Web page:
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When you put identical donut magnets on a pencil horizontally, the magnets all repel from each other in a way that creates equal spacing between each magnet. However, spacing is not equal when the pencil is held vertically and spacing increases from the bottom up so it looks like this:

magnets on a pencil

I think that the weight of each magnet has something to do with this, but I cannot figure out exactly why. Help?

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Here's a related question: consider a chain (or any other rope whose linear mass density is non-negligible) suspended from the ceiling with lower end free. What is the tension on this chain as a function of the distance from the ceiling? – josh Jun 7 '13 at 3:50
up vote 6 down vote accepted

This is simply a matter of force balancing. The only forces on each magnet are gravity and the magnetic repulsion from the neighbors.

The top magnet must be repelled from below with a force equal in magnitude to the force of gravity on it.

The next magnet down has not only its own weight pushing down, but the weight of the one above it as well. This is an example of Newton's Third Law: If the second-from-the-top magnet is pushing on the top one, then the reverse must be true with an equal force. Thus this second magnet must be pushed up with twice the force required to levitate the top magnet. It reaches equilibrium closer to the repelling magnet below.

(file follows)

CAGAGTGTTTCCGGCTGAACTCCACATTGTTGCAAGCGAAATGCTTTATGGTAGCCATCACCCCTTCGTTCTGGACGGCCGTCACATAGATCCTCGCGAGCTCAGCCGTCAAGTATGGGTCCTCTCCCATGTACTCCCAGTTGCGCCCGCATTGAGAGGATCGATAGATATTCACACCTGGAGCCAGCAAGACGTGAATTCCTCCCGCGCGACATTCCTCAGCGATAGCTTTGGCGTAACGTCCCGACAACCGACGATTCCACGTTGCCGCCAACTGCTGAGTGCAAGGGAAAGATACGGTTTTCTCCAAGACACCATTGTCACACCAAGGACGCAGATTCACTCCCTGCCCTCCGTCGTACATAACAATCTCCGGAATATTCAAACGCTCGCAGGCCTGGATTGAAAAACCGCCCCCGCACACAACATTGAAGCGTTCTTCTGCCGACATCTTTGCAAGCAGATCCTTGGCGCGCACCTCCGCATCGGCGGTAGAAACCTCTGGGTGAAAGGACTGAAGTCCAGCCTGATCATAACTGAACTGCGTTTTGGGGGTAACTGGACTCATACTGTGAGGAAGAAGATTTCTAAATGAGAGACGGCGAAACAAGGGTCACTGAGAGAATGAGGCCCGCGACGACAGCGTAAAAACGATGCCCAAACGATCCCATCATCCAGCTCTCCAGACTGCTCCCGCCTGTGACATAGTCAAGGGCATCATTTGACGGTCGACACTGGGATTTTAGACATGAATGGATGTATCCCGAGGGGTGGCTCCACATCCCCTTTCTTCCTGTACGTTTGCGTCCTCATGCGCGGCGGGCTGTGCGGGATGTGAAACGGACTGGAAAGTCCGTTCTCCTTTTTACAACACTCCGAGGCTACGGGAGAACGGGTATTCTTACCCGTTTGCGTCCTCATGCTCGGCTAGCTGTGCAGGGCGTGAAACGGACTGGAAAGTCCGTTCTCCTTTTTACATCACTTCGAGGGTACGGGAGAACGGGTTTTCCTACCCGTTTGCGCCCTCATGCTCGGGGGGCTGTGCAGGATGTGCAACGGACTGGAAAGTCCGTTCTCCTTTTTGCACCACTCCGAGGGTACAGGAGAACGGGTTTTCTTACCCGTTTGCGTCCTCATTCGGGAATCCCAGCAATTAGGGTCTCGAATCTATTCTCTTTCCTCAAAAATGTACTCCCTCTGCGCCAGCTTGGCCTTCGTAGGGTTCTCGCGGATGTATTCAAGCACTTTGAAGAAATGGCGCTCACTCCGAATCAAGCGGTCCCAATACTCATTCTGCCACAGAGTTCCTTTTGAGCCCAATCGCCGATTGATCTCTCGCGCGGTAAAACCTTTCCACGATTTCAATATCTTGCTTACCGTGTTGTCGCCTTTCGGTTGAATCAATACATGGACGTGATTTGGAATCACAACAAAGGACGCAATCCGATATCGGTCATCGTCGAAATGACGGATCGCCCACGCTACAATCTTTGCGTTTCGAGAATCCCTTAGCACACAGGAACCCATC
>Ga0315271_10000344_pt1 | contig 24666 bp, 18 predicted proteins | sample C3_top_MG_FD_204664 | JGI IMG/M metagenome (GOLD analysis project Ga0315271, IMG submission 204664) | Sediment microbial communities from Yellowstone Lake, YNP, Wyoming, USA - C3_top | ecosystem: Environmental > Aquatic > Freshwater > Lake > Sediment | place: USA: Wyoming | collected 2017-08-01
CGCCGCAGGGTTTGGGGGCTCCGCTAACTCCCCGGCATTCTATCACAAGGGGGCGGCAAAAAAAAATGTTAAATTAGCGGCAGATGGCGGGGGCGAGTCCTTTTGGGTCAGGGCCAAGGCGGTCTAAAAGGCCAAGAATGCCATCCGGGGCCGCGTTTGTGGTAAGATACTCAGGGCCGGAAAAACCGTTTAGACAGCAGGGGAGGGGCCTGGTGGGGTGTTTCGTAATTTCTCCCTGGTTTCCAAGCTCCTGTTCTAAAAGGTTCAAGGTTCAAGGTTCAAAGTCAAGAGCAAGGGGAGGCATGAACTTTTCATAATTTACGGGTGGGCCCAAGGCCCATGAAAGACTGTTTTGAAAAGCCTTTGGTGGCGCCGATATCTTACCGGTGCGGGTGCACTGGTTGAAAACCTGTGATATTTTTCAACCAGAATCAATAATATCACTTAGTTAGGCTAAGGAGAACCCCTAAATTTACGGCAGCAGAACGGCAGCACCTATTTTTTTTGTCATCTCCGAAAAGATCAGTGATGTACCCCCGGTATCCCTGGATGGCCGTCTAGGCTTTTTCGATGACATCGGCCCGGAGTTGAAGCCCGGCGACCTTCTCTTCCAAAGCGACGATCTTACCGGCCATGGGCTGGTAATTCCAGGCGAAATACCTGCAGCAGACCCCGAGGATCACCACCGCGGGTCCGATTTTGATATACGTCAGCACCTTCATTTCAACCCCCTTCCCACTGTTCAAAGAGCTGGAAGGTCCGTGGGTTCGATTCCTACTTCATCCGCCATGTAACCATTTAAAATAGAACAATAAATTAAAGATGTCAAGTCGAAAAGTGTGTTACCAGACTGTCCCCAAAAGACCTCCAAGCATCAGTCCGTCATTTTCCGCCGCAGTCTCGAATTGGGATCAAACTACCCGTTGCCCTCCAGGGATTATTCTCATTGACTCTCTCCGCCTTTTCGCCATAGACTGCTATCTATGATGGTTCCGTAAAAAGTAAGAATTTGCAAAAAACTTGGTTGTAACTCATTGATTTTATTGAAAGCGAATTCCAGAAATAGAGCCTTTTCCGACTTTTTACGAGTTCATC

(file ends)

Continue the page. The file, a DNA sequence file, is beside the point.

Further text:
This trend continues, with the $n$-th magnet bearing about $n$ times the weight of one of them. The spacings decrease as a result. Note that the force of repulsion depends strongly on distance, so the space below the $n$-th magnet does not have to be $1/n$ the spacing below the first magnet for equilibrium to be achieved.

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Got it, thanks! – anon-eye Jun 7 '13 at 3:54
@anon-eye Good to know. BTW, a good practice on this site is to wait a day or two before accepting answers. There's always the chance someone will come along with an even better answer, or will point out a flaw in what I wrote. Having an accepted answer tends to indicate the thread is no longer active and so discourages further contributions. (Not that I don't appreciate the vote of confidence :) – Chris White Jun 7 '13 at 4:00
an interesting demonstration of what happens microscopically ( pressure decrease with height in water for example) – anna v Jun 7 '13 at 4:29

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